I would codevelop a process that looks like participatory budgeting. Seattle Public Schools used a participatory budgeting toolkit to understand racial disparities. I would use a similar process to create an equitable vaccine distribution system. This process could decide how to spend the money the region can spend. It can also create a vocal coalition to demand a different amount of money to do this right. Either way, this process can help allocate funds based on need and the total sum of money. The FOTC demands paying volunteer community members as much as the public health staff receive. When you are equal partners in a strategy, equal pay feels like the only fair solution.
Bake in accessibility. So many of these ideas came from the FOTC letter. Start—from the beginning—with a goal to make your program 100% accessible. Students attending Seattle Public Schools speak close to 130 different languages. When you start with that number, it feels absurd to me that we’d prioritize English only. Imagine adding Spanish to that list, as many organizations would want to do. You’d have 128 more languages to go. This doesn’t include additional support for people who are visually impaired, Deaf, hard of hearing, dyslexic, or unable to read. Nobody benefits when we underfund translation and interpretation services. Another aspect of accessibility is physical. How can people get to our distribution sites? Where do we locate them? Plan for the reality that some people only have time to be vaccinated after 9-5 business hours. FOTC also demands giving priority in line to people who don’t have a long amount of time off work.
Ensure accountability. I don’t know what I don’t know. I rely on my colleagues to help me with that. I do not operate in a hierarchy. I can’t veto your idea just because I disagree. When we make decisions together, we stand by those decisions. We don’t leave or cut funding before our plans can work. Instead, we share concerns and work to understand before making rash decisions. Split-second decisions often rely on instinct. They can have lasting negative impacts on our populations of focus.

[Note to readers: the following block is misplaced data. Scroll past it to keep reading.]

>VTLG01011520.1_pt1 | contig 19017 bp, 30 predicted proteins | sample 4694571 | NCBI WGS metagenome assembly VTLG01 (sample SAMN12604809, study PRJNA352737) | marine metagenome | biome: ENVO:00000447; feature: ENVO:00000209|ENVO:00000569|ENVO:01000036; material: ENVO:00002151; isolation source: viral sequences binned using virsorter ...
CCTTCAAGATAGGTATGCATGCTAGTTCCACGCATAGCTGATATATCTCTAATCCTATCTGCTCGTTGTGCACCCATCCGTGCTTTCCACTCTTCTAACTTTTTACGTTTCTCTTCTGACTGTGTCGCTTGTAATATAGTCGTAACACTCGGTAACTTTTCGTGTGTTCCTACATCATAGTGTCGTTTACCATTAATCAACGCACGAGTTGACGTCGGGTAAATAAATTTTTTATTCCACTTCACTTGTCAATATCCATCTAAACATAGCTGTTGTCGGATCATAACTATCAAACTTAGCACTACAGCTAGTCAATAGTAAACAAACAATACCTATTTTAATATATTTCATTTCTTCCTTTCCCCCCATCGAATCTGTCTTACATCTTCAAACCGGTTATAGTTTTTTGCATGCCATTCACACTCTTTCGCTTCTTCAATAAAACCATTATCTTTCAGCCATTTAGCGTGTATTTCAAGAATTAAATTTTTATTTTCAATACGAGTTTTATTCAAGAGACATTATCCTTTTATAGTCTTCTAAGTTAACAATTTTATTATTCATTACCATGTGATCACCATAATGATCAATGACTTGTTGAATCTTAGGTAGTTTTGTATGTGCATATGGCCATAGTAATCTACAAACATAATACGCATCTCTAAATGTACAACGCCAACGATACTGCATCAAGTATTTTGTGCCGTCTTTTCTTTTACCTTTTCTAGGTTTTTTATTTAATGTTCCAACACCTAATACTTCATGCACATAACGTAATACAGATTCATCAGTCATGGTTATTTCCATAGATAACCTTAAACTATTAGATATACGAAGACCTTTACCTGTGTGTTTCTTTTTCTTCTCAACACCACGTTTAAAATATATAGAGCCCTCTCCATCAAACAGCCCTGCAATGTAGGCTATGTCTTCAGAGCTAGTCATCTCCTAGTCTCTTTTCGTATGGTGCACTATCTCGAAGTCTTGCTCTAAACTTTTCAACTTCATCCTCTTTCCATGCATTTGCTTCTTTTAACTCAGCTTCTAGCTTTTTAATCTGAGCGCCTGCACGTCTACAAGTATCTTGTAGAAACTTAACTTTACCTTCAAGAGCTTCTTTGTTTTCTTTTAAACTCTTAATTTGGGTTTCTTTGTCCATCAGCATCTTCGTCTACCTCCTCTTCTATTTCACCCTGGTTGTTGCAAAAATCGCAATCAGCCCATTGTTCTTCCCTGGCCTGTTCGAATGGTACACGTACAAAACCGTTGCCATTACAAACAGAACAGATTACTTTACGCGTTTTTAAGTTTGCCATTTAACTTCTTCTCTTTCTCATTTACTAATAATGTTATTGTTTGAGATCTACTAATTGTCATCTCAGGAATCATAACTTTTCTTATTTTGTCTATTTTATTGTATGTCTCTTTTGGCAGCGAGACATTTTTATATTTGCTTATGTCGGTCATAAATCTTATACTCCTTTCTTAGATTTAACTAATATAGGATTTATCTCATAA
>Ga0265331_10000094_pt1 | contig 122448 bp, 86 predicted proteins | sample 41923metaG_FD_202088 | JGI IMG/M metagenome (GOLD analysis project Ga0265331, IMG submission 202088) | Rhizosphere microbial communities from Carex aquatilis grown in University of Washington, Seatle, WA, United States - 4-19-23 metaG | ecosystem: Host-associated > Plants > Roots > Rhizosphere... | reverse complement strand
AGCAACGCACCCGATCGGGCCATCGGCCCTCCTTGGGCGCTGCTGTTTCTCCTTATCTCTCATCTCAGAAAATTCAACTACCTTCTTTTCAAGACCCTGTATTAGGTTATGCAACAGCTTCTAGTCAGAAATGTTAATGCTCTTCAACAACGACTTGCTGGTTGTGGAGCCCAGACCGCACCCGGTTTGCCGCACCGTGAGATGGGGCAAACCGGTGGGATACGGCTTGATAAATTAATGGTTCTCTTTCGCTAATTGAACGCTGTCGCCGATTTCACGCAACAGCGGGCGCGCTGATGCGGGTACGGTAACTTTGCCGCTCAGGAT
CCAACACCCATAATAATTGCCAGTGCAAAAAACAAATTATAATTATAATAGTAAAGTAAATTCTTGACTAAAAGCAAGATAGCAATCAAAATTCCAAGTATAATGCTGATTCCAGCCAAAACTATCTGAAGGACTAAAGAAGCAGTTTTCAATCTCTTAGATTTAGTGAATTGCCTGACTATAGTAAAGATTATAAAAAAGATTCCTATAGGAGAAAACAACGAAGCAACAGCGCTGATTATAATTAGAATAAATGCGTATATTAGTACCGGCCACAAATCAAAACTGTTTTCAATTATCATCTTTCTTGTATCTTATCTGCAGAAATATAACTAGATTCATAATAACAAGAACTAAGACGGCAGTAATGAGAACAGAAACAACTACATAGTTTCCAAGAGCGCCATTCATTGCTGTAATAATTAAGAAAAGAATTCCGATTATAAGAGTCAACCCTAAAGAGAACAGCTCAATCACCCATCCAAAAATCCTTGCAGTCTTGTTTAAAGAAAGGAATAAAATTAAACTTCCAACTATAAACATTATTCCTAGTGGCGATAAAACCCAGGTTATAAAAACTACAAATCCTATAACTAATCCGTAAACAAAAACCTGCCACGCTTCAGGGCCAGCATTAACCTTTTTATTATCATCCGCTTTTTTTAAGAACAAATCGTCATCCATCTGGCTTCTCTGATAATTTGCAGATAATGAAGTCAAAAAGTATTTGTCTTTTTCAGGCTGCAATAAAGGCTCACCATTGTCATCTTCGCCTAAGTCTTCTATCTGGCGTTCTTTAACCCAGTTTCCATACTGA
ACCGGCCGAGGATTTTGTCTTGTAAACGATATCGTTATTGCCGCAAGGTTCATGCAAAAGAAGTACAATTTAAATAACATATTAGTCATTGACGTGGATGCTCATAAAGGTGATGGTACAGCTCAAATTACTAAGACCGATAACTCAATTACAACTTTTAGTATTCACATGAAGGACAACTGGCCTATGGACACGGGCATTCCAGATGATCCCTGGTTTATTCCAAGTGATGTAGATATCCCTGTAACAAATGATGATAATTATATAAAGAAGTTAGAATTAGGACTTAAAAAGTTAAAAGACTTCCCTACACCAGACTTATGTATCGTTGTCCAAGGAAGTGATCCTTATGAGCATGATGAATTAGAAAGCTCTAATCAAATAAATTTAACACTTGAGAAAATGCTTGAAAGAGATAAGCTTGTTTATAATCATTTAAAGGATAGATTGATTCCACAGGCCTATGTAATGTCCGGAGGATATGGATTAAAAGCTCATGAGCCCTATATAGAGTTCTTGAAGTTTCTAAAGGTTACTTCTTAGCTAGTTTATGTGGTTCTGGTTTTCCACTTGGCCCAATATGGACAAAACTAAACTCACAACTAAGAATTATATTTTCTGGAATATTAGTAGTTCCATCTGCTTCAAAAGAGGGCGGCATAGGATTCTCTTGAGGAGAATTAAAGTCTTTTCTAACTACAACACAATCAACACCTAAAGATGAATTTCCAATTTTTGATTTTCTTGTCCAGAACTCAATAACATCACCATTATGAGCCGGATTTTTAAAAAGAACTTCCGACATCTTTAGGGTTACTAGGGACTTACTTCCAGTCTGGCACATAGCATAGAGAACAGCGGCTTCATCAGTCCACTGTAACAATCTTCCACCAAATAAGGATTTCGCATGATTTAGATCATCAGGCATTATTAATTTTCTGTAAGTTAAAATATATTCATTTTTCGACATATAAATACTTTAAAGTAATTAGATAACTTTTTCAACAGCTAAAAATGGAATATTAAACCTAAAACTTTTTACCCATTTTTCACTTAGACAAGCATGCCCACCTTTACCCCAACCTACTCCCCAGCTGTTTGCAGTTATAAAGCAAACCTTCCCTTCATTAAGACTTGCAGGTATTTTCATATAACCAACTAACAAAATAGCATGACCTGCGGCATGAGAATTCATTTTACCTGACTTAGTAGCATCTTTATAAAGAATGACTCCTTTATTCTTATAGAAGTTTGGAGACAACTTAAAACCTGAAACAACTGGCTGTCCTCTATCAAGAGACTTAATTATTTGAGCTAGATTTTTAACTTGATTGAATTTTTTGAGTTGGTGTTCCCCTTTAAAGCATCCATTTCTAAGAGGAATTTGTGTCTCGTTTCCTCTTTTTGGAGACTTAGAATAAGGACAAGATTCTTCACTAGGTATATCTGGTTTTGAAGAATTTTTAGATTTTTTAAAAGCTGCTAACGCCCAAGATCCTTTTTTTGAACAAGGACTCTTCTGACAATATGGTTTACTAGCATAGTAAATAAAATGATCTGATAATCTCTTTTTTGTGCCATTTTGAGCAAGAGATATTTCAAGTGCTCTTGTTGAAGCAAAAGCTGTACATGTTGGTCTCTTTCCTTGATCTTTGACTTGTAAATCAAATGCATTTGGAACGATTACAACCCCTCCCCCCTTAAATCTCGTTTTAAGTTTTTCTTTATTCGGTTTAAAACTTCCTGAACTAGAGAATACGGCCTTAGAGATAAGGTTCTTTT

I took meaning from the FOTC’s telling of their experience. There is a sense of disregard for the community coming from the clinic and its staff. This could have been stress, or burnout, or a bad day. But the impact on the community and these volunteers was the same. We enter communities with a sense of being an outsider who knows better. This neoliberal fantasy shows up in our humanitarian and military interventions. But in the real world, we are not the expert. We are an expert in a sea of experts. We all bring something unique to the table. That’s what it means to be in community.
the fire next time
Before we can make new mistakes, we have to learn from the old ones. Back to vaccine hesitancy, I often hear the litany of racialized justifications. The unequal historic distribution of services. The generations of racist doctors, public health workers, and people in power. The community members who can’t focus on a vaccinated future while facing the problems of today. We know these things and we can say them to each other. But we have to start talking about what we’ll do differently to reverse them.
We have to make overtures to community that are meaningful and not tokens. We have to invest in our community relationships now, before we need something. We have to listen first and then act on what we’ve learned. We have to distribute the power we currently hoard.
It’s not enough to close the gap. We have to do better. We have to start now.